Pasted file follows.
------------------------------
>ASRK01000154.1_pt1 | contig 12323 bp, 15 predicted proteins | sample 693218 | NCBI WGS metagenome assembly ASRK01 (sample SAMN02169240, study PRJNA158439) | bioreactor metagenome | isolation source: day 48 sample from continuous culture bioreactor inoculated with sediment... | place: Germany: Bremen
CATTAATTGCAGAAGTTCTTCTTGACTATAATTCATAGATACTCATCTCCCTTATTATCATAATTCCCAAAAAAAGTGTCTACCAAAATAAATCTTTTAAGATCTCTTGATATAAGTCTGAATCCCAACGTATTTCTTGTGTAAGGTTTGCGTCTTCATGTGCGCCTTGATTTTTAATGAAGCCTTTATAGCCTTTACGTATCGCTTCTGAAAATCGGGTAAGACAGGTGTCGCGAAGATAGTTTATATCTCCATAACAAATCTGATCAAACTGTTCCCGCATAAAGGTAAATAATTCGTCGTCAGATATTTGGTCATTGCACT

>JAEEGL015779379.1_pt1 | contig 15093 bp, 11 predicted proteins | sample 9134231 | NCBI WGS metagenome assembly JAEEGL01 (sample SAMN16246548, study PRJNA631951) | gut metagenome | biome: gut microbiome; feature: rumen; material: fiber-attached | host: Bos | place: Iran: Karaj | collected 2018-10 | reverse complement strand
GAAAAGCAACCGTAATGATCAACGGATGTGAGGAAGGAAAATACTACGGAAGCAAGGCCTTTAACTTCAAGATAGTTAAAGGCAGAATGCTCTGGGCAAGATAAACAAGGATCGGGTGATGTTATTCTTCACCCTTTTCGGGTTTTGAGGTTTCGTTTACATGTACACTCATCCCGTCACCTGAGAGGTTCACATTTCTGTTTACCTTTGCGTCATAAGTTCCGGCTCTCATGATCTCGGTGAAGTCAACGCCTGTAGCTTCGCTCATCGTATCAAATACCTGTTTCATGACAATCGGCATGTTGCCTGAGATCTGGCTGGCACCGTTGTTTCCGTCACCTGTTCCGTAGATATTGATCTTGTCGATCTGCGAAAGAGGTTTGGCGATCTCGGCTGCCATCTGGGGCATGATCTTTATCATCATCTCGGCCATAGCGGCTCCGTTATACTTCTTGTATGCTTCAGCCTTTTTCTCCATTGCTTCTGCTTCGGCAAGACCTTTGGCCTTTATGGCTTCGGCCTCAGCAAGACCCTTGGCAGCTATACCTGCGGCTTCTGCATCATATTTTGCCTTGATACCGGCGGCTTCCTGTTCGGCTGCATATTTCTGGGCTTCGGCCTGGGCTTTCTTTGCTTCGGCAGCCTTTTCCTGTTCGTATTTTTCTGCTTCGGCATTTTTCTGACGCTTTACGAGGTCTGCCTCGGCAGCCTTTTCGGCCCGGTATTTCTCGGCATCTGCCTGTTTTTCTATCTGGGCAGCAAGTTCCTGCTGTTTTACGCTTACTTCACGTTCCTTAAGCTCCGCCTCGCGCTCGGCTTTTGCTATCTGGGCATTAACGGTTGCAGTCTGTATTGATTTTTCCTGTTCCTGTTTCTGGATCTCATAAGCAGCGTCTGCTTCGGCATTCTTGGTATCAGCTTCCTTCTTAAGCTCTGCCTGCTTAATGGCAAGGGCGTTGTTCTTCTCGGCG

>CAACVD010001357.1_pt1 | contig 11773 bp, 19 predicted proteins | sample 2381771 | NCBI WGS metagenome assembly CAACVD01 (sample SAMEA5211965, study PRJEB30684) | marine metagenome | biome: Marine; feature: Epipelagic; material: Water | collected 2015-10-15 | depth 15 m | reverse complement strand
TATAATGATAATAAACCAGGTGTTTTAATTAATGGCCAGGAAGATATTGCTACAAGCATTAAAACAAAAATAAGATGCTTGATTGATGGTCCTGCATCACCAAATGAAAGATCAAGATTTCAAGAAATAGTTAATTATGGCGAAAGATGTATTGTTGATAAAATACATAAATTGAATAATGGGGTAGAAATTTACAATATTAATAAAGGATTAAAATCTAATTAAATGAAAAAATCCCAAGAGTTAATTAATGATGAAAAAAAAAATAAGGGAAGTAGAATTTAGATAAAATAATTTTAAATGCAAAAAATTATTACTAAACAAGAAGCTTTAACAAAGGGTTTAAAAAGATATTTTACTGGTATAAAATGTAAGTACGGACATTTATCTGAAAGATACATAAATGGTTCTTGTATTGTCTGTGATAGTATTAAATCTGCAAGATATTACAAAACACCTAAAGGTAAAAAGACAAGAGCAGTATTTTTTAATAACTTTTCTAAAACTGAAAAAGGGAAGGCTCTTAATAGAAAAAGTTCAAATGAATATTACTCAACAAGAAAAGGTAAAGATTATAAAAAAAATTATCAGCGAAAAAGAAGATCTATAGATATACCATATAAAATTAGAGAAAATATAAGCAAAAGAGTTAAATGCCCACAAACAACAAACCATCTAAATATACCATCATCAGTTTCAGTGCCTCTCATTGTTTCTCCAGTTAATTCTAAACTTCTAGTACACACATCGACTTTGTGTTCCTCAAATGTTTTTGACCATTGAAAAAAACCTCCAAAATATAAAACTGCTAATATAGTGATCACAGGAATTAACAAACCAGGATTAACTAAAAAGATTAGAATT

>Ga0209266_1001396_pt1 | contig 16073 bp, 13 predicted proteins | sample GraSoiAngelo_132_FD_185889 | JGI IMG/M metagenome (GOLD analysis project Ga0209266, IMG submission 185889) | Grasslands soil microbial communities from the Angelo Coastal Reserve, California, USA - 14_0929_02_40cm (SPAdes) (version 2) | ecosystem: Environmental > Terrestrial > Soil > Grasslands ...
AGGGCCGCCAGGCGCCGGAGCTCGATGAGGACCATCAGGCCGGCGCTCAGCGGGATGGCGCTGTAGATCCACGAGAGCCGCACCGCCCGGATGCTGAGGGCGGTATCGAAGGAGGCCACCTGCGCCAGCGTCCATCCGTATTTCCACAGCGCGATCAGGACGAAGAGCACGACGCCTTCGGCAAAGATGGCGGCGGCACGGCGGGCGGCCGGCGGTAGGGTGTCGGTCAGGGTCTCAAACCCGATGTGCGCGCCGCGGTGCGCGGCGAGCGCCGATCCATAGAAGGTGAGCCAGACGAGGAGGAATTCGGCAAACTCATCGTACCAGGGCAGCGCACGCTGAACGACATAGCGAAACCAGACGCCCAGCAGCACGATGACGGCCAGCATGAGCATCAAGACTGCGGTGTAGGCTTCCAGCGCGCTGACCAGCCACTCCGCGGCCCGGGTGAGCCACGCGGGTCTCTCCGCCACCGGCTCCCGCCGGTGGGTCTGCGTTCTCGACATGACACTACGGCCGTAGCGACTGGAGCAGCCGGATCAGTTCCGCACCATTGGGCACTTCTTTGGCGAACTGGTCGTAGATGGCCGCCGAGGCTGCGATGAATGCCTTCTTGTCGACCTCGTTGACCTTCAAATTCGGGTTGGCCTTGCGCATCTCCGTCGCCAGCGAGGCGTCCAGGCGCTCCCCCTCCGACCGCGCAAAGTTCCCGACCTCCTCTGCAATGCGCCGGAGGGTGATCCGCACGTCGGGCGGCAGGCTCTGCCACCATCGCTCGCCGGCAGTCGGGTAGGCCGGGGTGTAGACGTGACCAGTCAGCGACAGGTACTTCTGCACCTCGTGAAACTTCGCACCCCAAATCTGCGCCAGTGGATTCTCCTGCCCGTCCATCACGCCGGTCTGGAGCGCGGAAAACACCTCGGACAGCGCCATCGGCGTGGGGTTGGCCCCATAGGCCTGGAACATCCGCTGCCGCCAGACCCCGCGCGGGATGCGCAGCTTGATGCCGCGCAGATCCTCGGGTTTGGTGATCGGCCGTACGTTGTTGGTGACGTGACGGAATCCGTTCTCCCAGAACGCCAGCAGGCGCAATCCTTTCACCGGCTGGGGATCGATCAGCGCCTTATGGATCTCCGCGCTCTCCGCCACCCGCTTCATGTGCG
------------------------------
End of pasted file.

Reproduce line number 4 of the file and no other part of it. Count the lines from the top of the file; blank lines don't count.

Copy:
GAAAAGCAACCGTAATGATCAACGGATGTGAGGAAGGAAAATACTACGGAAGCAAGGCCTTTAACTTCAAGATAGTTAAAGGCAGAATGCTCTGGGCAAGATAAACAAGGATCGGGTGATGTTATTCTTCACCCTTTTCGGGTTTTGAGGTTTCGTTTACATGTACACTCATCCCGTCACCTGAGAGGTTCACATTTCTGTTTACCTTTGCGTCATAAGTTCCGGCTCTCATGATCTCGGTGAAGTCAACGCCTGTAGCTTCGCTCATCGTATCAAATACCTGTTTCATGACAATCGGCATGTTGCCTGAGATCTGGCTGGCACCGTTGTTTCCGTCACCTGTTCCGTAGATATTGATCTTGTCGATCTGCGAAAGAGGTTTGGCGATCTCGGCTGCCATCTGGGGCATGATCTTTATCATCATCTCGGCCATAGCGGCTCCGTTATACTTCTTGTATGCTTCAGCCTTTTTCTCCATTGCTTCTGCTTCGGCAAGACCTTTGGCCTTTATGGCTTCGGCCTCAGCAAGACCCTTGGCAGCTATACCTGCGGCTTCTGCATCATATTTTGCCTTGATACCGGCGGCTTCCTGTTCGGCTGCATATTTCTGGGCTTCGGCCTGGGCTTTCTTTGCTTCGGCAGCCTTTTCCTGTTCGTATTTTTCTGCTTCGGCATTTTTCTGACGCTTTACGAGGTCTGCCTCGGCAGCCTTTTCGGCCCGGTATTTCTCGGCATCTGCCTGTTTTTCTATCTGGGCAGCAAGTTCCTGCTGTTTTACGCTTACTTCACGTTCCTTAAGCTCCGCCTCGCGCTCGGCTTTTGCTATCTGGGCATTAACGGTTGCAGTCTGTATTGATTTTTCCTGTTCCTGTTTCTGGATCTCATAAGCAGCGTCTGCTTCGGCATTCTTGGTATCAGCTTCCTTCTTAAGCTCTGCCTGCTTAATGGCAAGGGCGTTGTTCTTCTCGGCG